Wednesday, December 14, 2016

Currency Wars: What is The Main Purpose...

There is a safe haven currency called US dollar, Japanese Yen and Pound Sterling, and now there is a words Currency Wars, so what the meaning of Currency Wars, A currency war refers to a situation where a number of nations seek to deliberately depreciate the value of their domestic currencies in order to stimulate their economies. Although currency depreciation or devaluation is a common occurrence in the foreign exchange market, the hallmark of a currency war is the significant number of nations that may be simultaneously engaged in attempts to devalue their currency at the same time. of course there is a main purpose, every forex traders knew it

After sub prime mortgage crisis, and now eurozone debt crisis, currency wars is such a common words to bargain the local currency against major currency, A currency war is also known by the less threatening term "competitive devaluation." In the current era of floating exchange rates, where currency values are determined by market forces, currency depreciation is usually engineered by a nation's central bank through economic policies that may force the currency lower, such as reducing interest rates or increasingly, "quantitative easing (QE)."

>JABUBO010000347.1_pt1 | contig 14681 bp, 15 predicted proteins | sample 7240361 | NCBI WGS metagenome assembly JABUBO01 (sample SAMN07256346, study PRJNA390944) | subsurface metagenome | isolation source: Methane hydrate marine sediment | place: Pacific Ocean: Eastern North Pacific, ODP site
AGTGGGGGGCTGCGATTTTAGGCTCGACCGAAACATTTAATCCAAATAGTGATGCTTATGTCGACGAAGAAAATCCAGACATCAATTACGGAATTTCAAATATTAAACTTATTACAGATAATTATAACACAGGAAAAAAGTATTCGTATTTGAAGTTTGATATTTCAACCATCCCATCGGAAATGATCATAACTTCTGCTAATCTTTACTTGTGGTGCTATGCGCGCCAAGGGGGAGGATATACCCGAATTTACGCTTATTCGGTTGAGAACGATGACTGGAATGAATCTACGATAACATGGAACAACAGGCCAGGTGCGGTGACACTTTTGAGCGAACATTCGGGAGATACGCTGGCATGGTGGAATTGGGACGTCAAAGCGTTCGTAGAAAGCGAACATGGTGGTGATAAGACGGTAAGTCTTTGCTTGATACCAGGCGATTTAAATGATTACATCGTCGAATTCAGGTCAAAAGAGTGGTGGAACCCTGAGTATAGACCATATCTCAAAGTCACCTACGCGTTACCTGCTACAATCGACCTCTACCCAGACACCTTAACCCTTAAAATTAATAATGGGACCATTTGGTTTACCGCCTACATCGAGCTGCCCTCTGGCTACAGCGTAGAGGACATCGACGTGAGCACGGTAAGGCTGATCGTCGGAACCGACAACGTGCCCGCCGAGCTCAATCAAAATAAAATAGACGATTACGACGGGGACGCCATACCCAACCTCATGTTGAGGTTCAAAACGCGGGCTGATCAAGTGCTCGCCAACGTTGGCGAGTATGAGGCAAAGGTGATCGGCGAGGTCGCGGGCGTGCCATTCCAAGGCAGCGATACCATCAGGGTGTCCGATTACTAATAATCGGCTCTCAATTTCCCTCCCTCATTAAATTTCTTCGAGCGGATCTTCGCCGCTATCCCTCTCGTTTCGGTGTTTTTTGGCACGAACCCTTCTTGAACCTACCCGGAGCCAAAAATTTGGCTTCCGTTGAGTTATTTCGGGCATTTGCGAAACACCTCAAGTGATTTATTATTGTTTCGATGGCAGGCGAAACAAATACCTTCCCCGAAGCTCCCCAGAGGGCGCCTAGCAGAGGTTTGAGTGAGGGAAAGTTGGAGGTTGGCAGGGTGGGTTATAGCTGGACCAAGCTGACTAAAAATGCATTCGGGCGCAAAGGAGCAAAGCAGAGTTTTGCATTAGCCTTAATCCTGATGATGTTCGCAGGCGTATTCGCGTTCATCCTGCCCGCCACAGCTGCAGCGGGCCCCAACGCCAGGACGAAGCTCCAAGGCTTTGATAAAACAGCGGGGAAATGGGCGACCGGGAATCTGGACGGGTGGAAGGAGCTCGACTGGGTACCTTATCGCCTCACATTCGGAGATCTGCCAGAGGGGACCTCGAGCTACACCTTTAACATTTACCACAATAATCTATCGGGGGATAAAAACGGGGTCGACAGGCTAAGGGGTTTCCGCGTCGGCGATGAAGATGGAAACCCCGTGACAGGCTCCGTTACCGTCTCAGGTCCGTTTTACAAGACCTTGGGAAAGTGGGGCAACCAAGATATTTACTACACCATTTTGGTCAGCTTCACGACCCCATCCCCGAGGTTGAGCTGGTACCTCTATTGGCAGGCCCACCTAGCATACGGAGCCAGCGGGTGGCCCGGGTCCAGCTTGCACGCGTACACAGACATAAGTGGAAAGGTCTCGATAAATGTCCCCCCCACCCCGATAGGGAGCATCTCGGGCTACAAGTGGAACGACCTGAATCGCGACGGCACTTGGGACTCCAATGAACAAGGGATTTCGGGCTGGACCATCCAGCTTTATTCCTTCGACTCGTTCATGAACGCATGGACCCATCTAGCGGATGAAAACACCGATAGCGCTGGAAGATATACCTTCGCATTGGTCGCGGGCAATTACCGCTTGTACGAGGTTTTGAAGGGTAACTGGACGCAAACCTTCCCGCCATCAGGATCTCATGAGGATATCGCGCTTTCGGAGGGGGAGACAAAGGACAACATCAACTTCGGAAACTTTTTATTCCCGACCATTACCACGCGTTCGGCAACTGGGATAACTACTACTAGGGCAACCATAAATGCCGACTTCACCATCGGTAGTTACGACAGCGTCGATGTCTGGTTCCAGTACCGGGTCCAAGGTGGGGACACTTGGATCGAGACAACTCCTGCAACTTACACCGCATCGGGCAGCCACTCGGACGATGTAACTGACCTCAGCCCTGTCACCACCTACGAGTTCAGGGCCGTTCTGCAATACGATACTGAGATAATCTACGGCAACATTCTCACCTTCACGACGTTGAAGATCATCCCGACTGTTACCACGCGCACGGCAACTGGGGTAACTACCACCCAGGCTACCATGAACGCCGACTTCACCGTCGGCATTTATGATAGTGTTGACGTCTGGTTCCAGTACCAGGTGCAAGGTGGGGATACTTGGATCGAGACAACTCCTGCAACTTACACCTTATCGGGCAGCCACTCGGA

Central bank policy introduces more complexities than the currency wars of decades ago, when fixed exchange rates were more prevalent and a nation could devalue its currency by the simple expedient of lowering the "peg" to which its currency was fixed. 

Stronger currency made disadvantage for exporter nation, It may seem counter-intuitive, but a strong currency is not necessarily in a nation's best interests. A weak domestic currency makes a nation's exports more competitive in global markets, and simultaneously makes imports more expensive. Higher export volumes spur economic growth and more social economic positive impact, while pricey imports also have a similar effect because consumers opt for local alternatives to imported products. not good for local products sales, This improvement in the terms of trade generally translates into a lower current account deficit (or a greater current account surplus), higher employment, and faster GDP growth. The stimulative monetary policies that usually result in a weak currency also have a positive impact on the nation's capital and housing markets, which in turn boosts domestic consumption through the wealth effect. 

source: investopedia

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